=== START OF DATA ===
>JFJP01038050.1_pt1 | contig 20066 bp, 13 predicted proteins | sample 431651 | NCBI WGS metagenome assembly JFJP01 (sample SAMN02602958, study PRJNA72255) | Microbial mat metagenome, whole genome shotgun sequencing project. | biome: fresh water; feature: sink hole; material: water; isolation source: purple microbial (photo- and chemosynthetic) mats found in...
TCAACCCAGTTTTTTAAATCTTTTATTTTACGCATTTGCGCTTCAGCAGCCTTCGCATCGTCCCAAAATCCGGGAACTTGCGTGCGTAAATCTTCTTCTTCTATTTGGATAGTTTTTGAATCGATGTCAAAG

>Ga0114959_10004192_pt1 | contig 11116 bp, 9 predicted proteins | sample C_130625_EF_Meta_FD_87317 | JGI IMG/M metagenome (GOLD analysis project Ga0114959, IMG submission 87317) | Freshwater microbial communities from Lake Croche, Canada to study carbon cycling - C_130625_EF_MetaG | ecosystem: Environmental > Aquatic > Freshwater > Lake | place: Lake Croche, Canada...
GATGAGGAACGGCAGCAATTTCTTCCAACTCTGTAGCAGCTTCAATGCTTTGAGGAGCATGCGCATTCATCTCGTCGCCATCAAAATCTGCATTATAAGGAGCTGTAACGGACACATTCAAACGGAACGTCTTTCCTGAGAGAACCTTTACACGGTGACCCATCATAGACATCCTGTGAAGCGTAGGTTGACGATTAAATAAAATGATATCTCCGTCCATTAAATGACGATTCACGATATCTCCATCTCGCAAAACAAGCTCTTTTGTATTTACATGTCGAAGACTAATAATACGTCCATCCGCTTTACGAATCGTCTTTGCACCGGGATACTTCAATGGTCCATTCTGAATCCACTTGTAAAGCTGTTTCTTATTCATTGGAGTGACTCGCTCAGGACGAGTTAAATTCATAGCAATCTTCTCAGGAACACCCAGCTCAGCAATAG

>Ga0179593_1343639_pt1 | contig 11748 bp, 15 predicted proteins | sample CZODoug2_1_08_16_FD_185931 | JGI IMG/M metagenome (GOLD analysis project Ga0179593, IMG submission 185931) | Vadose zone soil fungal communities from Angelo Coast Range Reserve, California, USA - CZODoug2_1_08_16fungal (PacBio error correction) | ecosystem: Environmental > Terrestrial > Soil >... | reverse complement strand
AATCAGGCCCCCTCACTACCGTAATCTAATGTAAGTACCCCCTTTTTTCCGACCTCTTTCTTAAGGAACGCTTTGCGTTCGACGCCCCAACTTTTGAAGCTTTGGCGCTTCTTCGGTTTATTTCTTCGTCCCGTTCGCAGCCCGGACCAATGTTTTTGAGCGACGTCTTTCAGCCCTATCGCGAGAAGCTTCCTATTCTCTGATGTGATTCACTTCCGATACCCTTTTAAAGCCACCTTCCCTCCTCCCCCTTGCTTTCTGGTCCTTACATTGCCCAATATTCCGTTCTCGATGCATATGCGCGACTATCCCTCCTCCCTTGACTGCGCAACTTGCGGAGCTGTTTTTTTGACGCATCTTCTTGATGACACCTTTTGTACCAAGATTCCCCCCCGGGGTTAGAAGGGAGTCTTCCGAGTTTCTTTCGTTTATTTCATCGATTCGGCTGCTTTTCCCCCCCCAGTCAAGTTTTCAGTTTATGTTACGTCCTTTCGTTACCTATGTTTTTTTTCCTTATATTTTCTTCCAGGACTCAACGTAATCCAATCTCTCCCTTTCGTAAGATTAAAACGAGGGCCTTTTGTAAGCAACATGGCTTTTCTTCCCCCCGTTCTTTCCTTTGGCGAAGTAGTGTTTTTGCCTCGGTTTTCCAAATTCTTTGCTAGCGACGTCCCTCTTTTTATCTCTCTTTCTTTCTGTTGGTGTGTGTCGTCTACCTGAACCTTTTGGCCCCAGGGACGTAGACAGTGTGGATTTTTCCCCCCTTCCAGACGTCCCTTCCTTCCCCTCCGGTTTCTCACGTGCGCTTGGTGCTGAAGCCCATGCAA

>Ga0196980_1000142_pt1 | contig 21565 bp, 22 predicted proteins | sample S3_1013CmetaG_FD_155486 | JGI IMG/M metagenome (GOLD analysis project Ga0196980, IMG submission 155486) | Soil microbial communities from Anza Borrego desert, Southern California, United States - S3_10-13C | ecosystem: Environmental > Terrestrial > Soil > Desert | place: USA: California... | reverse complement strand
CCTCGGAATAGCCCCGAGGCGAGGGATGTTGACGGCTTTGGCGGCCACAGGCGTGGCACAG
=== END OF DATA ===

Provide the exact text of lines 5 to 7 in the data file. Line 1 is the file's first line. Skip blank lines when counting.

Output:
>Ga0179593_1343639_pt1 | contig 11748 bp, 15 predicted proteins | sample CZODoug2_1_08_16_FD_185931 | JGI IMG/M metagenome (GOLD analysis project Ga0179593, IMG submission 185931) | Vadose zone soil fungal communities from Angelo Coast Range Reserve, California, USA - CZODoug2_1_08_16fungal (PacBio error correction) | ecosystem: Environmental > Terrestrial > Soil >... | reverse complement strand
AATCAGGCCCCCTCACTACCGTAATCTAATGTAAGTACCCCCTTTTTTCCGACCTCTTTCTTAAGGAACGCTTTGCGTTCGACGCCCCAACTTTTGAAGCTTTGGCGCTTCTTCGGTTTATTTCTTCGTCCCGTTCGCAGCCCGGACCAATGTTTTTGAGCGACGTCTTTCAGCCCTATCGCGAGAAGCTTCCTATTCTCTGATGTGATTCACTTCCGATACCCTTTTAAAGCCACCTTCCCTCCTCCCCCTTGCTTTCTGGTCCTTACATTGCCCAATATTCCGTTCTCGATGCATATGCGCGACTATCCCTCCTCCCTTGACTGCGCAACTTGCGGAGCTGTTTTTTTGACGCATCTTCTTGATGACACCTTTTGTACCAAGATTCCCCCCCGGGGTTAGAAGGGAGTCTTCCGAGTTTCTTTCGTTTATTTCATCGATTCGGCTGCTTTTCCCCCCCCAGTCAAGTTTTCAGTTTATGTTACGTCCTTTCGTTACCTATGTTTTTTTTCCTTATATTTTCTTCCAGGACTCAACGTAATCCAATCTCTCCCTTTCGTAAGATTAAAACGAGGGCCTTTTGTAAGCAACATGGCTTTTCTTCCCCCCGTTCTTTCCTTTGGCGAAGTAGTGTTTTTGCCTCGGTTTTCCAAATTCTTTGCTAGCGACGTCCCTCTTTTTATCTCTCTTTCTTTCTGTTGGTGTGTGTCGTCTACCTGAACCTTTTGGCCCCAGGGACGTAGACAGTGTGGATTTTTCCCCCCTTCCAGACGTCCCTTCCTTCCCCTCCGGTTTCTCACGTGCGCTTGGTGCTGAAGCCCATGCAA

>Ga0196980_1000142_pt1 | contig 21565 bp, 22 predicted proteins | sample S3_1013CmetaG_FD_155486 | JGI IMG/M metagenome (GOLD analysis project Ga0196980, IMG submission 155486) | Soil microbial communities from Anza Borrego desert, Southern California, United States - S3_10-13C | ecosystem: Environmental > Terrestrial > Soil > Desert | place: USA: California... | reverse complement strand